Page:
As neurophysiological investigations of sleep cycle control have provided an increasingly detailed picture of events at the cellular level, the concept that the sleep cycle is generated by the interaction of multiple, anatomically distributed sets of neurons has gradually replaced the hypothesis that sleep is generated by a single, highly localized neuronal oscillator.
Cell groups that discharge during rapid-eye-movement (REM) sleep (REM-on) and neurons that slow or cease firing during REM sleep (REM-off) have long been thought to comprise at least two neurochemically distinct populations. The fact that putatively cholinoceptive and/or cholinergic (REM-on) and putatively aminergic (REM-off) cell populations discharge reciprocally over the sleep cycle suggests a causal interdependence.
In some brain stem areas these cell groups are not anatomically segregated and may instead be neurochemically mixed (interpenetrated). This finding raises important theoretical and practical issues not anticipated in the original reciprocal-interaction model. The electrophysiological evidence concerning the REM-on and REM-off cell groups suggests a gradient of sleep-dependent membrane excitability changes that may be a function of the connectivity strength within an anatomically distributed neuronal network. The connectivity strength may be influenced by the degree of neurochemical interpenetration between the REM-on and REM-offcells. Recognition of these complexities forces us to revise the reciprocal-interaction model and to seek new methods to test its tenets.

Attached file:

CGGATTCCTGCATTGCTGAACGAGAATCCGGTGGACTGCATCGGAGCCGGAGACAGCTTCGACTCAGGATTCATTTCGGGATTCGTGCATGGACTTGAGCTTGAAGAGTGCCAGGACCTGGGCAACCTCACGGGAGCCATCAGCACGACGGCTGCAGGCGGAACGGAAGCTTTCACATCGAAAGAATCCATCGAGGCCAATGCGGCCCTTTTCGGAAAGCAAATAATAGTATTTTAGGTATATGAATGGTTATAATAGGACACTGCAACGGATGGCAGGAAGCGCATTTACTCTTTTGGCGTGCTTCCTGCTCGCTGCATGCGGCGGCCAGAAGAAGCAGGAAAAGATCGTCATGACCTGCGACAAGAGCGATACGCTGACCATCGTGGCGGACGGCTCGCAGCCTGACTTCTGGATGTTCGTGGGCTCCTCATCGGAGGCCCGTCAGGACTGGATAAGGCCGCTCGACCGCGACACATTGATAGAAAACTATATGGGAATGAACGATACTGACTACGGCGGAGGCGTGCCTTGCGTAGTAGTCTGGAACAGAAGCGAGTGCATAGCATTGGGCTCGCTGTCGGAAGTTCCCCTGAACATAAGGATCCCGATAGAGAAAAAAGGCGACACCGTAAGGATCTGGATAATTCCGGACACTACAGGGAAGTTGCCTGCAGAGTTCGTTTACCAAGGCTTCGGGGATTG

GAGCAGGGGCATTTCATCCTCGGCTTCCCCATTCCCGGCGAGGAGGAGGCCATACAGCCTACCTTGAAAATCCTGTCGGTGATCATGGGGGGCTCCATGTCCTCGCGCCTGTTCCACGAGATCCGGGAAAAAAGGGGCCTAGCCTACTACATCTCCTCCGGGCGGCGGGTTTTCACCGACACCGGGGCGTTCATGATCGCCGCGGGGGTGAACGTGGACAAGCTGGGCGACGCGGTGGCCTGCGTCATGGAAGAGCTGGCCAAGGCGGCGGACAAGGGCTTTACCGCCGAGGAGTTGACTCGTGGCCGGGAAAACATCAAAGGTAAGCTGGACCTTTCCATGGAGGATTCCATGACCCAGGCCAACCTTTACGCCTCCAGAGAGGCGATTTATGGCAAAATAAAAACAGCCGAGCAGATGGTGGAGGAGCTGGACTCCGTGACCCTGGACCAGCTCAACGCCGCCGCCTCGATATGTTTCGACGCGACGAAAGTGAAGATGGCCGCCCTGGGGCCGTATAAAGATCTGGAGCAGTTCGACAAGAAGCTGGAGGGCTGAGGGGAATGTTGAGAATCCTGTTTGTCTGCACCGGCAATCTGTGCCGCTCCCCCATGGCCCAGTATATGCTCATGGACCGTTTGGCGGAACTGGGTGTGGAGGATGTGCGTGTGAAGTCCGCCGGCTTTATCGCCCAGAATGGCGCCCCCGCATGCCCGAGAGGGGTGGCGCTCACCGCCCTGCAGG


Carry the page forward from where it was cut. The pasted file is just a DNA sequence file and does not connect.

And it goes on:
Cholinergic microinjection experiments indicate that some populations of REM-on cells can execute specific portions of the REM sleep syndrome or block the generation of REM sleep. This observation suggests that the order of activation within the anatomically distributed generator populations may be critical in determining behavioral outcome. Support for the cholinergic tenets of the reciprocal-interaction model has been reinforced by observations from sleep-disorders medicine.
Specific predictions of the reciprocal-interaction model and suggestions for testing these predictions are enumerated for future experimental programs that aim to understand the cellular and molecular basis of the mammalian sleep cycle.